This jar is one of the most significant pieces of stoneware known from Stephen B. Sweeney’s production at his pottery site outside of New Market, Virginia, that he fondly called “Claymount.” On one side of the jar is an incised rooster or gamecock with an illustrious tail that is filled in with cobalt blue brushed slip, and on the opposite side is a tulip design with a long stem and opposing, graduated leaves at several intervals. The strong attribution as noted in the 2013 Ceramics in America article on James River Valley pottery by collectors and scholars Russ, Hunter, Mueller-Heubach, and Goodman, is based on the stamped five-gallon capacity mark, the dark gray clay, and a close resemblance to decorated sherds recovered from Sweeney’s earliest pottery site (Ceramics in America, 2013, 236). The jar was thrown on the pottery wheel and has strap handles against the sides of the jar below the rim, with cobalt blue slip at the handle terminals.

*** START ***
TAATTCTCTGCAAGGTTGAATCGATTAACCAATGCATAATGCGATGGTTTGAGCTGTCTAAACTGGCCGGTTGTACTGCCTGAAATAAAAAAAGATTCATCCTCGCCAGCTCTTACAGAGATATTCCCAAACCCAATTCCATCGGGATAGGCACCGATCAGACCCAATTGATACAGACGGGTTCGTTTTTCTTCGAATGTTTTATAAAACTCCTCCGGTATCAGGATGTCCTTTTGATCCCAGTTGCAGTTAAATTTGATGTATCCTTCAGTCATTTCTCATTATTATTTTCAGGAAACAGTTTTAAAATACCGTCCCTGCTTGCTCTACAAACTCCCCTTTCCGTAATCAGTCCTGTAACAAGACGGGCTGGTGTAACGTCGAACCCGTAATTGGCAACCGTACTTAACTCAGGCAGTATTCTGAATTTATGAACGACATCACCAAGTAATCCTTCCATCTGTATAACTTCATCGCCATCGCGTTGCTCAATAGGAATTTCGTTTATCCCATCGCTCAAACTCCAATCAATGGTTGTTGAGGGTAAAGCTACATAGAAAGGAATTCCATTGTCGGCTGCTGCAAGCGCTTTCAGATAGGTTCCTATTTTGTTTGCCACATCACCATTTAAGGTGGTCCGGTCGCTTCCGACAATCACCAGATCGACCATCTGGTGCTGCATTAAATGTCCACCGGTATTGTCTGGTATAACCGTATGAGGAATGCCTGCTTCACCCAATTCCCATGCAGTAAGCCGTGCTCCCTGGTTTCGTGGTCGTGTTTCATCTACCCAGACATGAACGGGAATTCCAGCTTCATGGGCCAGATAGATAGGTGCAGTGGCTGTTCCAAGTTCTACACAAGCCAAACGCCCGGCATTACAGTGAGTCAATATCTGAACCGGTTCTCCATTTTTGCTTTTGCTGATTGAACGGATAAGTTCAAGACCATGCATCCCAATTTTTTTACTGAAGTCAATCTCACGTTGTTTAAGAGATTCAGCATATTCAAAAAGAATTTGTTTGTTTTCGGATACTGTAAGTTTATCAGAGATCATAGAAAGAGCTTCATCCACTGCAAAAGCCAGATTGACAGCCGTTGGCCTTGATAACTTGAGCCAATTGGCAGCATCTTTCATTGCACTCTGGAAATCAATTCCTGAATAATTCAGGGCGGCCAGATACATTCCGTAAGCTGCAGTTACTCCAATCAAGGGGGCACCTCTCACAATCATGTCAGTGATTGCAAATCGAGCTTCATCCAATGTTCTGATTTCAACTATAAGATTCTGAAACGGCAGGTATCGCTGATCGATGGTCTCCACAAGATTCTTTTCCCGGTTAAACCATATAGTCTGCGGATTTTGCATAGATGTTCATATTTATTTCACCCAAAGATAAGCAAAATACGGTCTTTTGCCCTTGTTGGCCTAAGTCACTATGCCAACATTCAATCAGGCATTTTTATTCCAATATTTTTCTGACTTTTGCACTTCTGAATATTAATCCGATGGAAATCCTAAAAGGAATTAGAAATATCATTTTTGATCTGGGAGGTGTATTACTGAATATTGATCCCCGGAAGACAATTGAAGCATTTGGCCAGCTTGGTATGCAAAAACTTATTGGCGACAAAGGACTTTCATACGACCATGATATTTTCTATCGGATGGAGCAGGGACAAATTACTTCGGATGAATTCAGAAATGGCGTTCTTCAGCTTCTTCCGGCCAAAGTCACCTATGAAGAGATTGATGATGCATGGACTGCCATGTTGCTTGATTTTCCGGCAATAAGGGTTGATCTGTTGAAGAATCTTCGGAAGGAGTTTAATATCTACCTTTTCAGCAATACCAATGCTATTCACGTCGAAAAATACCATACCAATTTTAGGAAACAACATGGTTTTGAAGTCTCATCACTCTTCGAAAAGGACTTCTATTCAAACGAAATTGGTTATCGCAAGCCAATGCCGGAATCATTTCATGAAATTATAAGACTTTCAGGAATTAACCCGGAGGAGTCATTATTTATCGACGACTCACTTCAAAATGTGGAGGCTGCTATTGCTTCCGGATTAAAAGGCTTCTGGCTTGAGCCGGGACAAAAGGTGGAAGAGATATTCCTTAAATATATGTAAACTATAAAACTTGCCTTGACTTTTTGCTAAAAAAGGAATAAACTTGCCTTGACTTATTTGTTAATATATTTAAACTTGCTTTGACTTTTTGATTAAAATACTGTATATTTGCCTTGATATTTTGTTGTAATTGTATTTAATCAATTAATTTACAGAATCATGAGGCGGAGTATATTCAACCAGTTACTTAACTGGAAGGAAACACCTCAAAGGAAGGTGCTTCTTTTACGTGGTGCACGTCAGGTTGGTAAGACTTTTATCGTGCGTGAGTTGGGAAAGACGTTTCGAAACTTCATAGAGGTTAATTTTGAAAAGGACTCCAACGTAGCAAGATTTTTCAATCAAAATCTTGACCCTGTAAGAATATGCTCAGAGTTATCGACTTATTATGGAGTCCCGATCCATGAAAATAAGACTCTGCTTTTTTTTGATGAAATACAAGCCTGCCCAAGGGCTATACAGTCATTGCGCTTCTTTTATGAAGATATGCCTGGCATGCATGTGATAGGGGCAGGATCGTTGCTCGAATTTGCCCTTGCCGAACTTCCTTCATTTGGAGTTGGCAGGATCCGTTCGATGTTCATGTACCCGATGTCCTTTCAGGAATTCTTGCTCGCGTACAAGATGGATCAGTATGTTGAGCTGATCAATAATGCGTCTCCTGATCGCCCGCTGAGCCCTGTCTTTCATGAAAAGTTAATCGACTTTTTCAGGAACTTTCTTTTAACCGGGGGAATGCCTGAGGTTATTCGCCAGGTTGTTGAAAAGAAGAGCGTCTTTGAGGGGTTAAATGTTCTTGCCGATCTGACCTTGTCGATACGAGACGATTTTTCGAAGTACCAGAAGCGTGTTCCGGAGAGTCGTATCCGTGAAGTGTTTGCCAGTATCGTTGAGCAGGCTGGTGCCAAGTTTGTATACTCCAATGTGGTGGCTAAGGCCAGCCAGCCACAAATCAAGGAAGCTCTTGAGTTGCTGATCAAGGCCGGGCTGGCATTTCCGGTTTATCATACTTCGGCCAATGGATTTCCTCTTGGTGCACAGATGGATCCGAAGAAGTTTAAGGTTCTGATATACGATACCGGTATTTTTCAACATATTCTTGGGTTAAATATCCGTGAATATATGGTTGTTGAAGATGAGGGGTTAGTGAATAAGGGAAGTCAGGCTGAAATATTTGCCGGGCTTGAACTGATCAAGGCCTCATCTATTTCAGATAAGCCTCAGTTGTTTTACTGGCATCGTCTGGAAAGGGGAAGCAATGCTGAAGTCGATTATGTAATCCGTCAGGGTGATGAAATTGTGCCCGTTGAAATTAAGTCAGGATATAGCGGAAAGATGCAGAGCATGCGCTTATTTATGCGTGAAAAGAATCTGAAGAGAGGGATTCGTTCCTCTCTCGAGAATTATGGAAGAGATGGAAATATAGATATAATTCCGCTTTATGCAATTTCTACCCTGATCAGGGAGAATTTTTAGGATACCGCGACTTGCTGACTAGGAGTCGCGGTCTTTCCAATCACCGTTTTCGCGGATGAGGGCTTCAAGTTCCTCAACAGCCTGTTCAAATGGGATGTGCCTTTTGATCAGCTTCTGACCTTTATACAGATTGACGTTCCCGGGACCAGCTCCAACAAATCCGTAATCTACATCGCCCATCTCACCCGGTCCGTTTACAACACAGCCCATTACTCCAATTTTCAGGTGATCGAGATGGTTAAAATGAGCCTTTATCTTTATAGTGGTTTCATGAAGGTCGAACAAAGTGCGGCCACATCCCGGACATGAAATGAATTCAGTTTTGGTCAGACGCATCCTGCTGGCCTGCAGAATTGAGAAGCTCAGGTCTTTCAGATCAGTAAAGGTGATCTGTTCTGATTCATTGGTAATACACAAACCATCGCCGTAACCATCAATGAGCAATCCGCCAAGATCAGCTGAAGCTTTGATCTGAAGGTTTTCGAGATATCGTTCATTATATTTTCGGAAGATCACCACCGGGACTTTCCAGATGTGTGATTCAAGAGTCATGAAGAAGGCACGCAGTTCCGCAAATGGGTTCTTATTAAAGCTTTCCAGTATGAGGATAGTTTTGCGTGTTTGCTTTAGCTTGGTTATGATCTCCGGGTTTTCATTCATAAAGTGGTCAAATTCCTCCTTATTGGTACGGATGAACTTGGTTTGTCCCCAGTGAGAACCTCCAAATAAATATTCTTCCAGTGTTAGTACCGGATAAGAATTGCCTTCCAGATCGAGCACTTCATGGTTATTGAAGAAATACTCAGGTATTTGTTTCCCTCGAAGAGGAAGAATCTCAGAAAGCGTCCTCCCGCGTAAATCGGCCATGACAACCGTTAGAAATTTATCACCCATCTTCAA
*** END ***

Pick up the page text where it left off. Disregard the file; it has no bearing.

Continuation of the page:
MAKER: In 1838 Stephen B. Sweeney (1799-1862) began amassing land outside of New Market, Virginia, today in the area of Route 5 and Bailey’s Creek in Southeast Henrico County. By the 1850s other potters associated with Sweeney’s large operation were his son, Stephen B. Sweeney, Jr., Edward J. Clark, and Walt (Watt) Green, a free black. The properties owned by Sweeney were sold off starting in 1862 after his death, with the largest lot selling to potter David Parr in 1863 (Ceramics in America, 2013, 231-233). Henrico County, even outside of Richmond, was home to a number of prominent potters by the mid-19th-century.